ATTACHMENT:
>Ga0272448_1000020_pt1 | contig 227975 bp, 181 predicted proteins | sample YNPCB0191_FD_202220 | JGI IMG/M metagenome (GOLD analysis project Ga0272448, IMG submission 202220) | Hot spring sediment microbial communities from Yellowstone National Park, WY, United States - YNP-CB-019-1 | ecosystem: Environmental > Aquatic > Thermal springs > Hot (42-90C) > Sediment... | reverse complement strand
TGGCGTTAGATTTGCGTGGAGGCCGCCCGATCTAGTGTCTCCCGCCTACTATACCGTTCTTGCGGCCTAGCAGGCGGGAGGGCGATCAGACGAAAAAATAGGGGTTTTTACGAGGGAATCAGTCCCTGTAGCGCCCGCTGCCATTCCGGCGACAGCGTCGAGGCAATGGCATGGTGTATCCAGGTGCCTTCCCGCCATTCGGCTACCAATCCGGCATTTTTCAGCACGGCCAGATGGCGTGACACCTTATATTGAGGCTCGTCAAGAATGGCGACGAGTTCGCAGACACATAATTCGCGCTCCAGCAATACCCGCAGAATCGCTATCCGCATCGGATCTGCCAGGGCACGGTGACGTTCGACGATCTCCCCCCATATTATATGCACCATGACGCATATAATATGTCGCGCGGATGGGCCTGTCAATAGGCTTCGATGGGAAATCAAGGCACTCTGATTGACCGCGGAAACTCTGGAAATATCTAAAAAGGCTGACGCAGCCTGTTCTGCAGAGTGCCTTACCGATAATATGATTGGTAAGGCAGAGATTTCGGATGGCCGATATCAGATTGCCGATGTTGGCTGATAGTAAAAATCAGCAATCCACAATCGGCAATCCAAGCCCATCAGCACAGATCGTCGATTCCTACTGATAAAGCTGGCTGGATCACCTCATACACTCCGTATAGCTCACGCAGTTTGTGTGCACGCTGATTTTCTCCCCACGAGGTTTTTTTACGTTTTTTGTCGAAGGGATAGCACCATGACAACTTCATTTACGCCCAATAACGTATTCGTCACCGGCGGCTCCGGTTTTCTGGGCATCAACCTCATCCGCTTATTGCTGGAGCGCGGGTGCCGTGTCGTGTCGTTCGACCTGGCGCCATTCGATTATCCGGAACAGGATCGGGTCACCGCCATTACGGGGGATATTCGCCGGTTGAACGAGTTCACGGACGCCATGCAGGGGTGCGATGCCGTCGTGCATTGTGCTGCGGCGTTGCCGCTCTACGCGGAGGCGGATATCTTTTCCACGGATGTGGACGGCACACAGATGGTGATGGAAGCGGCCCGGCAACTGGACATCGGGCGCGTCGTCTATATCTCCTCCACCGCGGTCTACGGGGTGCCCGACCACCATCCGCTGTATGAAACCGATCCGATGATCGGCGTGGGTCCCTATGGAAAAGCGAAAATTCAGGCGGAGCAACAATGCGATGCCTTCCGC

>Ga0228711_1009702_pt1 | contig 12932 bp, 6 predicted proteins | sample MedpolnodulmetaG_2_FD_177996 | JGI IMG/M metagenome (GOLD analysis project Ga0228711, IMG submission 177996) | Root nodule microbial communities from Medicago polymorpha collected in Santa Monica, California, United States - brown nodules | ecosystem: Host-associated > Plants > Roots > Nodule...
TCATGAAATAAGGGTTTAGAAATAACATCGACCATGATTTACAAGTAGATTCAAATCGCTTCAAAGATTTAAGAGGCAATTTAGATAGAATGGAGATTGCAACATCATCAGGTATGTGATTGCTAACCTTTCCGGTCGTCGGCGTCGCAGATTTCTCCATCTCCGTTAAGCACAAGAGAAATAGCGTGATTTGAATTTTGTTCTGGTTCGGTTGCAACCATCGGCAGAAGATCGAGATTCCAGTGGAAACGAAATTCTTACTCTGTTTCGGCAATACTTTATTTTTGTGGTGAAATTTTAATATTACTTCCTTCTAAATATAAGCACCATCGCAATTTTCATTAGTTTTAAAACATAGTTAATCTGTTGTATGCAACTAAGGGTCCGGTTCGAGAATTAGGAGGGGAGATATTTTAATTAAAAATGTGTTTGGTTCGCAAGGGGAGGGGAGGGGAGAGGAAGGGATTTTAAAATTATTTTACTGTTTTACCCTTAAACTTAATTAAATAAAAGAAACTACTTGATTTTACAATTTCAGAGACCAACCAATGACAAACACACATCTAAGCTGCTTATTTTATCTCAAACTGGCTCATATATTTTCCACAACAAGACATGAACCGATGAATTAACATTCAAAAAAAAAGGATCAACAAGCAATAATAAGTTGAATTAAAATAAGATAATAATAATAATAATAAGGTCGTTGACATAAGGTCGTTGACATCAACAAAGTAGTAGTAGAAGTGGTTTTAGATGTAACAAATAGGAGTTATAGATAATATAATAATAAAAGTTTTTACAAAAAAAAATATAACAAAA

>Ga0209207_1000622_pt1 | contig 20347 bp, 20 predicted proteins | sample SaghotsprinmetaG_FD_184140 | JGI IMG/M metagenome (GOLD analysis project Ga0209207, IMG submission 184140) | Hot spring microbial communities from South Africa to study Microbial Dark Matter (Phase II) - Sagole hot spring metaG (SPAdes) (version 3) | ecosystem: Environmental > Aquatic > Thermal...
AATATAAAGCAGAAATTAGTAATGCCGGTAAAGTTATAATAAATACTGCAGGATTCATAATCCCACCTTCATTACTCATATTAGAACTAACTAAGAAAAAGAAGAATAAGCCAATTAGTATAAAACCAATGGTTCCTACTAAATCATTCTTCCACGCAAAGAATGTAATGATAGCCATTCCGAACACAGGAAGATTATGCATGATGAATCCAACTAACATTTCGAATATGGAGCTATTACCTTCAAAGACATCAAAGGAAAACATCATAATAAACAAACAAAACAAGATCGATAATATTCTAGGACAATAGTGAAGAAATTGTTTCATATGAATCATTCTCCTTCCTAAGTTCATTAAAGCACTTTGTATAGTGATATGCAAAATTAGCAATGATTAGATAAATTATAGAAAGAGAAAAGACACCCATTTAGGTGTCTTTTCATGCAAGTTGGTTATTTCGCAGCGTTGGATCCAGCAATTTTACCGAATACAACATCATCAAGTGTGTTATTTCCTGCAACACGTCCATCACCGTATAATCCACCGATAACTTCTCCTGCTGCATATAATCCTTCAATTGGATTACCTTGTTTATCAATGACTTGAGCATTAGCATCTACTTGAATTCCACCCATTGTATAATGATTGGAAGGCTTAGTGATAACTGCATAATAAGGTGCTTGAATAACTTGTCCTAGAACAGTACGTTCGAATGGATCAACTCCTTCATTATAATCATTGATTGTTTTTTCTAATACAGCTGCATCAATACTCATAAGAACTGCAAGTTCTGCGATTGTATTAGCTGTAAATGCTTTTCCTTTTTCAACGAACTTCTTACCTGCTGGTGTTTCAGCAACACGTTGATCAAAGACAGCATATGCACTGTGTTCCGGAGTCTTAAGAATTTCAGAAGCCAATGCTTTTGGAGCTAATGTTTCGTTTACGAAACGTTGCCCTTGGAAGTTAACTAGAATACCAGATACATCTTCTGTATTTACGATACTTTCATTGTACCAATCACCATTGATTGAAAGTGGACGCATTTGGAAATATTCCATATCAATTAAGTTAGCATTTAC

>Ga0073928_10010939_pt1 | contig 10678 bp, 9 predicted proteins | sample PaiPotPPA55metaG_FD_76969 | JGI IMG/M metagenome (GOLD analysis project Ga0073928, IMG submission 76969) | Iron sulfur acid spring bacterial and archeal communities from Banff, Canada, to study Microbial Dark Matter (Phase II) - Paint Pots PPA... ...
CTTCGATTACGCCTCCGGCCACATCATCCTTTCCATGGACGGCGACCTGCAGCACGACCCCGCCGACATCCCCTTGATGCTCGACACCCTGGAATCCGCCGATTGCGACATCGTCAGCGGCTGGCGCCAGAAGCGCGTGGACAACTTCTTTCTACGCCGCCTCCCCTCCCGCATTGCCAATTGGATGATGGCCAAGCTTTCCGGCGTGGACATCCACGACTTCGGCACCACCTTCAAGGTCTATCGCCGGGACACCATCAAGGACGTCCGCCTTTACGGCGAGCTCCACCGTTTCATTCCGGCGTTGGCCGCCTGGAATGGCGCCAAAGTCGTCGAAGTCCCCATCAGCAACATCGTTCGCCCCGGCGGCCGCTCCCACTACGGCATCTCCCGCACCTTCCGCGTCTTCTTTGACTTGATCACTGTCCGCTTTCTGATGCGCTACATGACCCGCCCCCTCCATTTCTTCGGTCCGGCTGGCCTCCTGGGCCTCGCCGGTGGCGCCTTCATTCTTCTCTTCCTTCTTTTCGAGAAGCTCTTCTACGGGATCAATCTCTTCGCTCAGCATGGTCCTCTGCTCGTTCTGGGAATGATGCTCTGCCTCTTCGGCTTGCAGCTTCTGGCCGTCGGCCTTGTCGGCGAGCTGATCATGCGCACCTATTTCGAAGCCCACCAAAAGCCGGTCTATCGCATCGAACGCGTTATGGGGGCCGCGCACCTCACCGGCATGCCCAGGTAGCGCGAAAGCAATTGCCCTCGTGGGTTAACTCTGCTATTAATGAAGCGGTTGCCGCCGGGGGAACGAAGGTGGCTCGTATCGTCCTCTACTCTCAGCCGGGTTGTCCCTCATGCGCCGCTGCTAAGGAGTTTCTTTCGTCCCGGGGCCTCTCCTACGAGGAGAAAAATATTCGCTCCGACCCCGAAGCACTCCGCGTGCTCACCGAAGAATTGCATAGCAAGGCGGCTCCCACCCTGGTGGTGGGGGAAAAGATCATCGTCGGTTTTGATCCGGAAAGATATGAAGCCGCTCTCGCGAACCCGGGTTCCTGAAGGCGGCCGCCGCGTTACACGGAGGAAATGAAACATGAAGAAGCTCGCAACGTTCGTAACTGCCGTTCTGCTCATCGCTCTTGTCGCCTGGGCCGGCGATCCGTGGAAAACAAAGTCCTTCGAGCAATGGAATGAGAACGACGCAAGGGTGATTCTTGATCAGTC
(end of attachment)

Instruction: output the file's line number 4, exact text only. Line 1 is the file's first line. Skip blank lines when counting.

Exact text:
TCATGAAATAAGGGTTTAGAAATAACATCGACCATGATTTACAAGTAGATTCAAATCGCTTCAAAGATTTAAGAGGCAATTTAGATAGAATGGAGATTGCAACATCATCAGGTATGTGATTGCTAACCTTTCCGGTCGTCGGCGTCGCAGATTTCTCCATCTCCGTTAAGCACAAGAGAAATAGCGTGATTTGAATTTTGTTCTGGTTCGGTTGCAACCATCGGCAGAAGATCGAGATTCCAGTGGAAACGAAATTCTTACTCTGTTTCGGCAATACTTTATTTTTGTGGTGAAATTTTAATATTACTTCCTTCTAAATATAAGCACCATCGCAATTTTCATTAGTTTTAAAACATAGTTAATCTGTTGTATGCAACTAAGGGTCCGGTTCGAGAATTAGGAGGGGAGATATTTTAATTAAAAATGTGTTTGGTTCGCAAGGGGAGGGGAGGGGAGAGGAAGGGATTTTAAAATTATTTTACTGTTTTACCCTTAAACTTAATTAAATAAAAGAAACTACTTGATTTTACAATTTCAGAGACCAACCAATGACAAACACACATCTAAGCTGCTTATTTTATCTCAAACTGGCTCATATATTTTCCACAACAAGACATGAACCGATGAATTAACATTCAAAAAAAAAGGATCAACAAGCAATAATAAGTTGAATTAAAATAAGATAATAATAATAATAATAAGGTCGTTGACATAAGGTCGTTGACATCAACAAAGTAGTAGTAGAAGTGGTTTTAGATGTAACAAATAGGAGTTATAGATAATATAATAATAAAAGTTTTTACAAAAAAAAATATAACAAAA